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November 4, 1998

Genetics in the Context of Medical Practice

Author Affiliations

University of Southern California School of Medicine, Los Angeles (Mr Karanjawala), and the National Human Genome Research Institute (NHGRI), National Institutes of Health, Bethesda, Md (Dr Collins)


Copyright 1998 American Medical Association. All Rights Reserved. Applicable FARS/DFARS Restrictions Apply to Government Use.1998American Medical AssociationThis is an open-access article distributed under the terms of the Creative Commons Attribution License, which permits unrestricted use, distribution, and reproduction in any medium, provided the original work is properly cited.

University of Southern California School of Medicine, Los Angeles (Mr Karanjawala), and the National Human Genome Research Institute (NHGRI), National Institutes of Health, Bethesda, Md (Dr Collins)

JAMA. 1998;280(17):1533-1534. doi:10.1001/jama.280.17.1533-JMS1104-3-1

The Human Genome Project (HGP) is an international scientific effort to map and sequence the entire human genome. Since its inception in the United States in 1990,1,2 as a joint effort by the National Institutes of Health (NIH) and Department of Energy (DOE), the HGP now includes contributions from genome centers in the United Kingdom, France, Canada, Germany, and Japan. In September 1998, the NIH and DOE announced an accelerated timetable for sequencing the genome, and the entire human sequence is expected to be completed by the end of 2003.3 This information will benefit clinical medicine by enabling physicians to diagnose and treat heritable disorders more effectively.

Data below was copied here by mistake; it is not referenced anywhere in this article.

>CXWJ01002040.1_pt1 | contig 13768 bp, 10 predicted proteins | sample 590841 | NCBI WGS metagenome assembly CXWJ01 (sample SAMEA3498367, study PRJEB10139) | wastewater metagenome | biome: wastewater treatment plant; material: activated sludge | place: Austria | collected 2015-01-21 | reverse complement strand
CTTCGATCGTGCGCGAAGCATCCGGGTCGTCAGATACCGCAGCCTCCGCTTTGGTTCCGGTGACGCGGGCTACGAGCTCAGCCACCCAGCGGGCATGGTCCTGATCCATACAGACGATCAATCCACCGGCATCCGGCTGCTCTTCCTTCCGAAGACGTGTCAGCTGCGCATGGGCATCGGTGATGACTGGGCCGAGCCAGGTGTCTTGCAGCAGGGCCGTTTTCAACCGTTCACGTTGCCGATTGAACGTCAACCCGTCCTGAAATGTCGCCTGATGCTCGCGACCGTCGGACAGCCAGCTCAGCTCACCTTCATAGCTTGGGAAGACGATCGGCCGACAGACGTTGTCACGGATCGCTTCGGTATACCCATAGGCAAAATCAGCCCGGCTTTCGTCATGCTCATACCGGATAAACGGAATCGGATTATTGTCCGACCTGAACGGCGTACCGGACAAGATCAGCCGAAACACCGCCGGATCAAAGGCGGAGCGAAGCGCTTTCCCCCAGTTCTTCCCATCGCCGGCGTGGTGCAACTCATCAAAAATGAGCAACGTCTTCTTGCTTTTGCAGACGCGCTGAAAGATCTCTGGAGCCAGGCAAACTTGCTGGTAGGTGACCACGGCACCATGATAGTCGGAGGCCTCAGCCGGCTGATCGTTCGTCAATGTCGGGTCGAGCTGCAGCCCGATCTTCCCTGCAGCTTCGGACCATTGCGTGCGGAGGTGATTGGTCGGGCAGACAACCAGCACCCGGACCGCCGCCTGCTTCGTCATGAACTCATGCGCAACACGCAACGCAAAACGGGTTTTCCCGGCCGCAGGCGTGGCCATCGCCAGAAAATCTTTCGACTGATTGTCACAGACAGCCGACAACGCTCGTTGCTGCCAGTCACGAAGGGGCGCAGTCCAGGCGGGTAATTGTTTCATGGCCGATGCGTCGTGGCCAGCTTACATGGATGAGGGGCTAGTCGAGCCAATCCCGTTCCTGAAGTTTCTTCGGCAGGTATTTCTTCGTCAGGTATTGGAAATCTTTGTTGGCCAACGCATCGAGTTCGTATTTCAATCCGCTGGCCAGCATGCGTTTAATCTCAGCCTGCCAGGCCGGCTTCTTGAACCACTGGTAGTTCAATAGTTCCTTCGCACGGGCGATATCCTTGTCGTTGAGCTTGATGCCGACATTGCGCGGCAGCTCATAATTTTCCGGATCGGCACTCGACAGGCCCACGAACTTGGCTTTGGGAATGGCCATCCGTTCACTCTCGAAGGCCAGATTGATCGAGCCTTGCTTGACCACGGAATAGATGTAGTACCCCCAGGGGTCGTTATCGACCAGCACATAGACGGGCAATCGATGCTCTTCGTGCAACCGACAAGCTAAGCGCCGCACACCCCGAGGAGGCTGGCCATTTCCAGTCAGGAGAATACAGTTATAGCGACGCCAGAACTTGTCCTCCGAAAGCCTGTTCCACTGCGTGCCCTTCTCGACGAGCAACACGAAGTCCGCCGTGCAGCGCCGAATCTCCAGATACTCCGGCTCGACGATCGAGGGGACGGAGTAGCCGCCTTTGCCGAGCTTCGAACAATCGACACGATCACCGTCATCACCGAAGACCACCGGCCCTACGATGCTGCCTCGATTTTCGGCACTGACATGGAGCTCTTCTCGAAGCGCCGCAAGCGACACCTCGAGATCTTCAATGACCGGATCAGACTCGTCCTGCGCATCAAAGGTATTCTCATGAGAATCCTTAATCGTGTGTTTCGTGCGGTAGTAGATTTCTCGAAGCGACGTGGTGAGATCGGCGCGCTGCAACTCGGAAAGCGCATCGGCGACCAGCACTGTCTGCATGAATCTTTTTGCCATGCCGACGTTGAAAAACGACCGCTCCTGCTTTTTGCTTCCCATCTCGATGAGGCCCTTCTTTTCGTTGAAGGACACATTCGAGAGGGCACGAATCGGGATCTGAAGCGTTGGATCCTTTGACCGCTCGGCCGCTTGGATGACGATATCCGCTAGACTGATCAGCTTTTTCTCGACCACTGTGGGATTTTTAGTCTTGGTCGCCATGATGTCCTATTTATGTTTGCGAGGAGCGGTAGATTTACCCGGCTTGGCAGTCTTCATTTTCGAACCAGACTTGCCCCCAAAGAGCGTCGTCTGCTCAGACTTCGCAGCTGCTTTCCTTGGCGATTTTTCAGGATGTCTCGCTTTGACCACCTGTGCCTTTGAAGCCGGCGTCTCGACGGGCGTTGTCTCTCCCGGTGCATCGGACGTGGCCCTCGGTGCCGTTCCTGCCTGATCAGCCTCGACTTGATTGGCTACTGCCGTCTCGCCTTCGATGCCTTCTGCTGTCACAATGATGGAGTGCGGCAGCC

From Maps to Medicine

Information from the HGP has accelerated the rate of gene discovery. Once a disease gene is identified, DNA-based diagnostic tests can be developed to detect at-risk individuals. Knowledge of a patient's genetic makeup can allow physicians to minimize disease risk through preventive medicine and conventional drug therapies.4 A more novel treatment is gene therapy, which compensates for the defective gene by providing an exogenous functional copy. Another promising tool is pharmacogenomics, where a person's genotype is used to predict those pharmaceuticals that will prove most therapeutic and identify those that could be deleterious. For example, the cholinesterase inhibitor tacrine appears to be less effective in Alzheimer disease patients who carry the apolipoprotein E4 allele.5

Defining the Role of the Primary Care Physician